Mukti Bahini

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Mukti Bahini
Freedom Fighters
Participant in the Bangladesh Liberation War
Flag of Bangladesh (1971).svg
Revolutionary Flag of Bangladesh in 1971
Active March – December, 1971
Ideology Bengali nationalism
Groups Bangladesh Army (Z Force, K Force, S Force), Bangladesh Navy, Bangladesh Air Force, Gonobahini, Mujib Bahini, Kader Bahini, Hemayet Bahini
Leaders M. A. G. Osmani, Commander-in-Chief
M. A. Rab, Chief of Staff
A K Khandker, Deputy Chief of Staff
Area of operations West Pakistani-occupied Bangladesh
Strength 150,000[1]
Allies India
Opponents Pakistan
Battles and wars Battle of Gazipur, Battle of Goalhati, Battle of Garibpur, Battle of Dhalai, Battle of Rangamati, Battle of Kushtia, Battle of Daruin, Operation Barisal, Operation Jackpot (partial list)

The Mukti Bahini (Bengali: মুক্তি বাহিনী[2] meaning Freedom Fighters or Liberation Forces;[3] also known as the Bangladesh Forces) is a popular Bengali term which refers to the guerrilla resistance movement formed by East Pakistani military, paramilitary and civilians during the Bangladesh Liberation War in 1971. Following the start of Operation Searchlight and the 1971 Bangladesh Genocide by the Pakistan Army on 25 March 1971, Bengali military and paramilitary units revolted across East Pakistan. They were joined by thousands of Bengali civilians from a wide strata of society, including villages and elite urban areas. The Bangladeshi Declaration of Independence was proclaimed from Chittagong by members of the Mukti Bahini on behalf of Prime Minister-elect Sheikh Mujibur Rahman- who was detained by the military junta in West Pakistan.

A formal military leadership took shape in April 1971 under the Provisional Government of Bangladesh. The military council was headed by General M. A. G. Osmani and eleven sector commanders. The Bangladesh Armed Forces were established on 4 April 1971. Aside from regular units like the East Bengal Regiment and the East Pakistan Rifles, the Mukti Bahini also consisted of the civilian Gonobahini (People's Force). The most prominent divisions of the Mukti Bahini were the Z Force led by Major Ziaur Rahman, the K Force led by Major Khaled Mosharraf and the S Force led by Major K M Shafiullah. Awami League student leaders formed militia units like the Mujib Bahini, the Kader Bahini and Hemayet Bahini. Communists led by Comrade Moni Singh and activists from the National Awami Party also operated several guerrilla battalions.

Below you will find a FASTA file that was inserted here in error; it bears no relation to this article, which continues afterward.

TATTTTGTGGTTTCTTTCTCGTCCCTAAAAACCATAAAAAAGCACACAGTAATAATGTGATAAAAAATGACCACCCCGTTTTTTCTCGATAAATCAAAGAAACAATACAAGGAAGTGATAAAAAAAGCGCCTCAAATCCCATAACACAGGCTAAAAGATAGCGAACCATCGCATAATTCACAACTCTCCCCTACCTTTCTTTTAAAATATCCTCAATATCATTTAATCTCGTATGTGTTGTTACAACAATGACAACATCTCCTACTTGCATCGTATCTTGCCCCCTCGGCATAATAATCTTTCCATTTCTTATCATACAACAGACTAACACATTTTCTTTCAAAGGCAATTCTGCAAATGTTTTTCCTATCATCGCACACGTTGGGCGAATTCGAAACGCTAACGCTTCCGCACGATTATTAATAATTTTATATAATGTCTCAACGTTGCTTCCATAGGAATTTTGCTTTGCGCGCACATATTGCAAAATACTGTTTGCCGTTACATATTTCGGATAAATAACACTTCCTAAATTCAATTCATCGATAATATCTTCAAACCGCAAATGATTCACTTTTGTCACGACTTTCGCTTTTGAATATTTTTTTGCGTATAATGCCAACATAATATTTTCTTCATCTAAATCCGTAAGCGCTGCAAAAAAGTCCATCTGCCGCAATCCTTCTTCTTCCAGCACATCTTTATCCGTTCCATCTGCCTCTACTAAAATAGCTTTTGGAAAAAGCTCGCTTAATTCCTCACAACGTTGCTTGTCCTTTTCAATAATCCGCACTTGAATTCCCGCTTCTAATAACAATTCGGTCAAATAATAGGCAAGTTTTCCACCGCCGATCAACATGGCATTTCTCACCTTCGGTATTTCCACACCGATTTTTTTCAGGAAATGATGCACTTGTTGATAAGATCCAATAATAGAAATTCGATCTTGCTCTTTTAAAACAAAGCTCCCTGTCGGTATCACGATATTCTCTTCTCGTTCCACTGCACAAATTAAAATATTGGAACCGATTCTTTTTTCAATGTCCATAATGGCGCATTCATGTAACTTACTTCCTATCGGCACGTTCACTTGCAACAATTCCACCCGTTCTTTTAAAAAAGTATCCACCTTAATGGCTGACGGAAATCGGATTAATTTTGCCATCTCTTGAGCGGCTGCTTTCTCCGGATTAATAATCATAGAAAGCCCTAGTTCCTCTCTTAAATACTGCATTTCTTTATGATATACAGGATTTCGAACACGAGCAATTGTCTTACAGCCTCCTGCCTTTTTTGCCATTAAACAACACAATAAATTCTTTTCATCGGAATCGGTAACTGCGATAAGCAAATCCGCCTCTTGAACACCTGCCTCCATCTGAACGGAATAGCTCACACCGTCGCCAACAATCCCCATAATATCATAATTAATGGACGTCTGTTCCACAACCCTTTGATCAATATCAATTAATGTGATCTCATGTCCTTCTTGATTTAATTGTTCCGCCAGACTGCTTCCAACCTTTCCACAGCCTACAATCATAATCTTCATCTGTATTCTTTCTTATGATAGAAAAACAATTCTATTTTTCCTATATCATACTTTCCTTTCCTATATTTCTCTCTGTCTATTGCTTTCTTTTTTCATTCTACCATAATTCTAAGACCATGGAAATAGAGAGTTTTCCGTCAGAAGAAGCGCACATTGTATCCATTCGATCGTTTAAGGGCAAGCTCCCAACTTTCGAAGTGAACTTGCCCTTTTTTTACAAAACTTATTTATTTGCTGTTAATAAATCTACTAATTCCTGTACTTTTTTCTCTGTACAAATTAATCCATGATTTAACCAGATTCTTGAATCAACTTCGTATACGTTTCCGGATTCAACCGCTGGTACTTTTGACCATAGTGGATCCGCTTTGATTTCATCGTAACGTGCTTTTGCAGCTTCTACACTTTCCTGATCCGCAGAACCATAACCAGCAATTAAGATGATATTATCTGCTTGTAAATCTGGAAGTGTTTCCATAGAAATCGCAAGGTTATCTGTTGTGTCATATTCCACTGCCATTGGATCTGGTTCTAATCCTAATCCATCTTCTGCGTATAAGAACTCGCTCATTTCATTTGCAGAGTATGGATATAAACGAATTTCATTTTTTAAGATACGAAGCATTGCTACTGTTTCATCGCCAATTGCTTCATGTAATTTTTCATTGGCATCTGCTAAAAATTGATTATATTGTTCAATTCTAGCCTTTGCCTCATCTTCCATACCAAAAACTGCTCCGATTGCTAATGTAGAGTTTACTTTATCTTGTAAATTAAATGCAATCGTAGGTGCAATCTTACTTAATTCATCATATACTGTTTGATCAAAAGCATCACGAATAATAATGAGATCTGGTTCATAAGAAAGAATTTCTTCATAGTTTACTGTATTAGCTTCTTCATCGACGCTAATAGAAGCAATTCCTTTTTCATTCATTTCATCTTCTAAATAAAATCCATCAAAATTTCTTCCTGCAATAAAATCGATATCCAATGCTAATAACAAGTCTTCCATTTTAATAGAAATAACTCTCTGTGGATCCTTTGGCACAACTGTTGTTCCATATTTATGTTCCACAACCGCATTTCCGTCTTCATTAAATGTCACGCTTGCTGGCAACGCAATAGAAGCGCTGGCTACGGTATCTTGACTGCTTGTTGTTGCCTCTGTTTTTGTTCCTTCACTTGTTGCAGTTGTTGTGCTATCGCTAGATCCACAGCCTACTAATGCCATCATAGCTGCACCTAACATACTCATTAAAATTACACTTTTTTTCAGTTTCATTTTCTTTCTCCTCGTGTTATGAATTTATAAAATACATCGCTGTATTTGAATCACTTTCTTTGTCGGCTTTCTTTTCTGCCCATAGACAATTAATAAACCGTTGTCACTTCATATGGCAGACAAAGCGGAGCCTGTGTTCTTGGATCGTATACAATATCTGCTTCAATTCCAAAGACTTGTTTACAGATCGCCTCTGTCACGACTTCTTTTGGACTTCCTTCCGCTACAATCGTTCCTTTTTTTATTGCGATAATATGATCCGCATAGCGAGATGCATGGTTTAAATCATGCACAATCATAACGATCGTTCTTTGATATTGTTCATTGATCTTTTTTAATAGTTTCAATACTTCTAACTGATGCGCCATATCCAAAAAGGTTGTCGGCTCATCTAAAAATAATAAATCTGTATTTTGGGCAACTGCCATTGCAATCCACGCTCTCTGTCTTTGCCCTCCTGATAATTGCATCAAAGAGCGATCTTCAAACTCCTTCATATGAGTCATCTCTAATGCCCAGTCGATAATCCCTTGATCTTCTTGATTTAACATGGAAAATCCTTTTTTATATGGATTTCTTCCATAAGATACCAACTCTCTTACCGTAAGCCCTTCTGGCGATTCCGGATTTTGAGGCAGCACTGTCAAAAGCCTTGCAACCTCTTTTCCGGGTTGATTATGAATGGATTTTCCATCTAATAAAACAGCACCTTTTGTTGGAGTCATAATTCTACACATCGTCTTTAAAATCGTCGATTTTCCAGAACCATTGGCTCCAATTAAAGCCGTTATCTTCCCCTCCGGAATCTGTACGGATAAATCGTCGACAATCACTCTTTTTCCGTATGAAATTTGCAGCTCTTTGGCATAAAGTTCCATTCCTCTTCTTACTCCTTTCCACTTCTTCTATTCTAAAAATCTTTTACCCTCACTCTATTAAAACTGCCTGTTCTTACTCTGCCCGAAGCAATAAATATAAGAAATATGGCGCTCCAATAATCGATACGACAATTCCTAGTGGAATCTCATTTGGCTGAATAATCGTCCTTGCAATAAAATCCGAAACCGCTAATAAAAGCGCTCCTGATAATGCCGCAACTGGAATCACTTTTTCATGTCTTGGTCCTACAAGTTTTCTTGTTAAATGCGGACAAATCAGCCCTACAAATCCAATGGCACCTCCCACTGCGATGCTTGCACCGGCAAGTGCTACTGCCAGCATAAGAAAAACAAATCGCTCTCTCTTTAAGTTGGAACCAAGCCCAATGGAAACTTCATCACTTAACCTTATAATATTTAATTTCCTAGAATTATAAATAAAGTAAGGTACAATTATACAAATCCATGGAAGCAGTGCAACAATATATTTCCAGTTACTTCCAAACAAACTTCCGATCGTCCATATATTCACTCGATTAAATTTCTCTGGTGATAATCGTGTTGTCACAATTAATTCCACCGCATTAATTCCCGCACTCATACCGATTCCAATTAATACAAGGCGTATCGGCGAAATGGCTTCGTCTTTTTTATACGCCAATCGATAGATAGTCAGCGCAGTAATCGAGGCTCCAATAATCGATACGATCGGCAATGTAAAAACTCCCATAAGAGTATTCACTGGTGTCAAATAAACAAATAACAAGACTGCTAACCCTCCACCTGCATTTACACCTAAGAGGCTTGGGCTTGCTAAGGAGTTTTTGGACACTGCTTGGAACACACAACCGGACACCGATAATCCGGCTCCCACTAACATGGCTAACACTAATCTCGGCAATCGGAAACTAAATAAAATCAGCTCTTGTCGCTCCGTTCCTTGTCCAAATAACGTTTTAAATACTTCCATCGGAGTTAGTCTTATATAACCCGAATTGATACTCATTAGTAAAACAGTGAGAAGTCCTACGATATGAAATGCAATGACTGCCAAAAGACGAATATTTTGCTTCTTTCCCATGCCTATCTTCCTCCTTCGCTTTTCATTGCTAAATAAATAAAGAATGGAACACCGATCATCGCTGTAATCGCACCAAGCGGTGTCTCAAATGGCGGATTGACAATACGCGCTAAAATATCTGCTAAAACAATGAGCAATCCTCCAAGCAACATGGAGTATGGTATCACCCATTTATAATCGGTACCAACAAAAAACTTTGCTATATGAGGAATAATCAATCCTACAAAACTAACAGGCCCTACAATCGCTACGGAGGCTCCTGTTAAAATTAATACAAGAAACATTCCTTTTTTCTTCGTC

The Mukti Bahini has been compared with the French Resistance, the Yugoslav Partisans and the Viet Cong.[4] Using guerrilla warfare, it controlled large parts of the Bengali countryside during the war. It conducted successful ambush and sabotage campaigns.[5] It included the nascent Bangladesh Air Force and the Bangladesh Navy. The Mukti Bahini received extensive support from India and operated bases in West Bengal and Northeast India, where people shared a common Bengali linguistic and ethnic heritage with East Pakistan.

During the Indo-Pakistani War of 1971, the Mukti Bahini became part of the Bangladesh-India Allied Forces. It was instrumental in securing the Surrender of Pakistan and the liberation of Dacca and other cities in December 1971.

Early resistance[edit]

Location of West Pakistani (marked green) and rebel Bangladeshi (marked red) military units in March 1971

When the Pakistan Army started the military crackdown on the Bengali population, they did not expect prolonged resistance.[6] Five battalions of the East Bengal Regiment mutinied and initiated the Bangladesh War of Liberation. The East Pakistan Rifles (EPR) and the East Pakistan Police suffered heavy casualties while challenging the Pakistan Army in Dhaka, where West Pakistani forces began the 1971 Bangladesh Genocide with the Dhaka University massacre. Civilians took control of arms depots in various cities. They began resisting Pakistani forces with the local weapons supply. Chittagong witnessed heavy fighting between rebel Bengali military units and Pakistani forces. The Bangladeshi Declaration of Independence was broadcast from Kalurghat Radio Station in Chittagong by Major Ziaur Rahman.

Bengali forces took control numerous districts in the initial months of the war, including Brahmanbaria, Faridpur, Barisal, Mymensingh, Comilla and Kushtia among others. With the support of the local population, many towns remained under the control of Bengali forces until April and May 1971. Notable engagements during this period included the Battle of Kamalpur, the Battle of Daruin and the Battle of Rangamati-Mahalchari waterway in the Chittagong Hill Tracts.[7] The Pakistan Army retook control of most district capitals by the beginning of the monsoon, after air strikes by the Pakistan Air Force on major Bengali towns; and the arrival of reinforcements across the Bengal delta. Pakistani forces pursued the mass murder of pro-independence citizens, students, intelligentsia and activists to subdue the Bengali population and self-determination movement. War rape, electric shock torture, deportation and persecution of minority Hindus were among the activities perpetrated by the Pakistani military against the liberation movement.